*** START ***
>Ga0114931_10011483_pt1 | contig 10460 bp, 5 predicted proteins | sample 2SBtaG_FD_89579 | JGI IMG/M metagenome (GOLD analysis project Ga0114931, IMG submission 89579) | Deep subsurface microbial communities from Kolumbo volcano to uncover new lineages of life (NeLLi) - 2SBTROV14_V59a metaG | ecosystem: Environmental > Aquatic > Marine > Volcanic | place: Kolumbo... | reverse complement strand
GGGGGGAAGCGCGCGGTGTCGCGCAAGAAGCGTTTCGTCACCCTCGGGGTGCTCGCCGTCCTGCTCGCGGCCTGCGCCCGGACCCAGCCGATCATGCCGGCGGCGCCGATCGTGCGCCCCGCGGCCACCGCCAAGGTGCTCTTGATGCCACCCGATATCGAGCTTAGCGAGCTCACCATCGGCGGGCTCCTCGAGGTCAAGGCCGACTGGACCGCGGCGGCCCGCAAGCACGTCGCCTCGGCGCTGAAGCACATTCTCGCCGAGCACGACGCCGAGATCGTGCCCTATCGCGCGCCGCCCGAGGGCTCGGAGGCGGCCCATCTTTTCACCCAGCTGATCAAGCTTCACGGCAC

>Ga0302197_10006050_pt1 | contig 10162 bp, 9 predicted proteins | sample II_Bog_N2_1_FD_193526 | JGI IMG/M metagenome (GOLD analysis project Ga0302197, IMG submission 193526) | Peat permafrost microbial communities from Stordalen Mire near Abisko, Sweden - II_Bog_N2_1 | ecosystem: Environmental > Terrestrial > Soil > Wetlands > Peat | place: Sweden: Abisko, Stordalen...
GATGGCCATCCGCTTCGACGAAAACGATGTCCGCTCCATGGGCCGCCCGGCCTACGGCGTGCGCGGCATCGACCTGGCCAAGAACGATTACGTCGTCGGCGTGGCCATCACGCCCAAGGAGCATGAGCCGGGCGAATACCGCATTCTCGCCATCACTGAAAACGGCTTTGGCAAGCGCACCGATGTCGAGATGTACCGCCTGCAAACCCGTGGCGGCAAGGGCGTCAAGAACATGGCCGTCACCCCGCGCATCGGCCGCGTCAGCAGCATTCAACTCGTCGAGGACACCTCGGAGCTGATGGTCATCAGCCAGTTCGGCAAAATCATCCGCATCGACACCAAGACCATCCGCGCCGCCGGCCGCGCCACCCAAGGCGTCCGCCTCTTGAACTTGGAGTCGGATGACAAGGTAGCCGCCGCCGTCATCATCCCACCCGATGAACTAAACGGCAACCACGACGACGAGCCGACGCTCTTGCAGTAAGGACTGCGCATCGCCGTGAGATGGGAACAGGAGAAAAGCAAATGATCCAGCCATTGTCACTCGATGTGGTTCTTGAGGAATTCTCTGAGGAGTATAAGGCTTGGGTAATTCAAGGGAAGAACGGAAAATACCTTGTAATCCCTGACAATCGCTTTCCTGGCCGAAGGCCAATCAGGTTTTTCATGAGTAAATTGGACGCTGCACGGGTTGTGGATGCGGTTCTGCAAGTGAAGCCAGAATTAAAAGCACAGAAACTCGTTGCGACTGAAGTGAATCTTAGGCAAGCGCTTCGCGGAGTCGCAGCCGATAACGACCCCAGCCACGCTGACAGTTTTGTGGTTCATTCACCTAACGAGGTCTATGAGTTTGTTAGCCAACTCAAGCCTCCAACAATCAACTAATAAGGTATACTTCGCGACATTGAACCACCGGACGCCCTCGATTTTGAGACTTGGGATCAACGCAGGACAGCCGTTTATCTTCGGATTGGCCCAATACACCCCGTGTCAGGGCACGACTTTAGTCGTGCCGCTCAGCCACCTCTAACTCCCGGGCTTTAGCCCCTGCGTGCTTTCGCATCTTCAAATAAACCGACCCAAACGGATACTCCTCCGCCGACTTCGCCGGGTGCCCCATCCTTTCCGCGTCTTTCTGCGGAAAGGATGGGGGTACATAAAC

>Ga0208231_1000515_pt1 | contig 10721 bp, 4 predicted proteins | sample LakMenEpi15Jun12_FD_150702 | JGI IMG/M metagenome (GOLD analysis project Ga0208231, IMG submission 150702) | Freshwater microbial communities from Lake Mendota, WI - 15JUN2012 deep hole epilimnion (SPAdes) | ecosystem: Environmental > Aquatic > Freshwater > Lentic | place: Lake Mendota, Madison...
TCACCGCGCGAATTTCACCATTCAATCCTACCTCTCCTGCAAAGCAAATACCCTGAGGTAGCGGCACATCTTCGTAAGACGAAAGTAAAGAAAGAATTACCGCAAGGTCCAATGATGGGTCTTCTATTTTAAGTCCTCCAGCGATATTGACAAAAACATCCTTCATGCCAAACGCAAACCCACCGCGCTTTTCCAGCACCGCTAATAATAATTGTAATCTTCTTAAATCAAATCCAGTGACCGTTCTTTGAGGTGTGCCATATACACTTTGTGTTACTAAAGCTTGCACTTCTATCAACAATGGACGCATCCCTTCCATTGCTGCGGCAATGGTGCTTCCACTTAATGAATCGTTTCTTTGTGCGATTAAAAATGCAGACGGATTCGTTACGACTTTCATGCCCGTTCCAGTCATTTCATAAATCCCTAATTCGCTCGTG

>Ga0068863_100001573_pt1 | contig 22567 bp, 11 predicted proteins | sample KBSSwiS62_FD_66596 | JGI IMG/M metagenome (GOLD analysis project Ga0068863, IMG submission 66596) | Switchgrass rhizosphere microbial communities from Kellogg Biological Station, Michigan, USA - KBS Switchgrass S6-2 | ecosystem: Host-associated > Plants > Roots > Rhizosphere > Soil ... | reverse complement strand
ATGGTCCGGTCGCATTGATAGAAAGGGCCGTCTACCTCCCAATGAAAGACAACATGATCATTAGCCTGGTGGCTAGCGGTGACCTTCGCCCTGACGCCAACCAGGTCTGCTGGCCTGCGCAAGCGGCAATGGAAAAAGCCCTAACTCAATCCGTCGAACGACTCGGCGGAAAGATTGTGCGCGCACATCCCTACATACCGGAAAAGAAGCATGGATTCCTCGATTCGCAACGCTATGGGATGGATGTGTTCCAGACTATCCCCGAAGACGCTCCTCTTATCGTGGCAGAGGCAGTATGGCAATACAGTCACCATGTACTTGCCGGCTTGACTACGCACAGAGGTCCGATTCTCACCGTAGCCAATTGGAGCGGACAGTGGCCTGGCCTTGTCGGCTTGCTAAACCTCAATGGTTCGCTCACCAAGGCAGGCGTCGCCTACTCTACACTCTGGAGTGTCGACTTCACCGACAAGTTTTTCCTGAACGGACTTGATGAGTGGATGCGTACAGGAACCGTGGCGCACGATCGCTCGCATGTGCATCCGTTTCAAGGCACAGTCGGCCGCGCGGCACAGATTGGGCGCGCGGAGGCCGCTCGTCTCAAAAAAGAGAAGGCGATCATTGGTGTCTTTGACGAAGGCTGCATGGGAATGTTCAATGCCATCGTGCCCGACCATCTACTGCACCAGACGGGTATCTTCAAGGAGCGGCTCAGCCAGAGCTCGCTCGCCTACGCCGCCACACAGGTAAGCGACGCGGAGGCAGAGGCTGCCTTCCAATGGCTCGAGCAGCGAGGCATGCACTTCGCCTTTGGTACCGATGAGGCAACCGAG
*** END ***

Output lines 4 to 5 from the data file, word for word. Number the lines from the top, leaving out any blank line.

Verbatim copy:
GATGGCCATCCGCTTCGACGAAAACGATGTCCGCTCCATGGGCCGCCCGGCCTACGGCGTGCGCGGCATCGACCTGGCCAAGAACGATTACGTCGTCGGCGTGGCCATCACGCCCAAGGAGCATGAGCCGGGCGAATACCGCATTCTCGCCATCACTGAAAACGGCTTTGGCAAGCGCACCGATGTCGAGATGTACCGCCTGCAAACCCGTGGCGGCAAGGGCGTCAAGAACATGGCCGTCACCCCGCGCATCGGCCGCGTCAGCAGCATTCAACTCGTCGAGGACACCTCGGAGCTGATGGTCATCAGCCAGTTCGGCAAAATCATCCGCATCGACACCAAGACCATCCGCGCCGCCGGCCGCGCCACCCAAGGCGTCCGCCTCTTGAACTTGGAGTCGGATGACAAGGTAGCCGCCGCCGTCATCATCCCACCCGATGAACTAAACGGCAACCACGACGACGAGCCGACGCTCTTGCAGTAAGGACTGCGCATCGCCGTGAGATGGGAACAGGAGAAAAGCAAATGATCCAGCCATTGTCACTCGATGTGGTTCTTGAGGAATTCTCTGAGGAGTATAAGGCTTGGGTAATTCAAGGGAAGAACGGAAAATACCTTGTAATCCCTGACAATCGCTTTCCTGGCCGAAGGCCAATCAGGTTTTTCATGAGTAAATTGGACGCTGCACGGGTTGTGGATGCGGTTCTGCAAGTGAAGCCAGAATTAAAAGCACAGAAACTCGTTGCGACTGAAGTGAATCTTAGGCAAGCGCTTCGCGGAGTCGCAGCCGATAACGACCCCAGCCACGCTGACAGTTTTGTGGTTCATTCACCTAACGAGGTCTATGAGTTTGTTAGCCAACTCAAGCCTCCAACAATCAACTAATAAGGTATACTTCGCGACATTGAACCACCGGACGCCCTCGATTTTGAGACTTGGGATCAACGCAGGACAGCCGTTTATCTTCGGATTGGCCCAATACACCCCGTGTCAGGGCACGACTTTAGTCGTGCCGCTCAGCCACCTCTAACTCCCGGGCTTTAGCCCCTGCGTGCTTTCGCATCTTCAAATAAACCGACCCAAACGGATACTCCTCCGCCGACTTCGCCGGGTGCCCCATCCTTTCCGCGTCTTTCTGCGGAAAGGATGGGGGTACATAAAC

>Ga0208231_1000515_pt1 | contig 10721 bp, 4 predicted proteins | sample LakMenEpi15Jun12_FD_150702 | JGI IMG/M metagenome (GOLD analysis project Ga0208231, IMG submission 150702) | Freshwater microbial communities from Lake Mendota, WI - 15JUN2012 deep hole epilimnion (SPAdes) | ecosystem: Environmental > Aquatic > Freshwater > Lentic | place: Lake Mendota, Madison...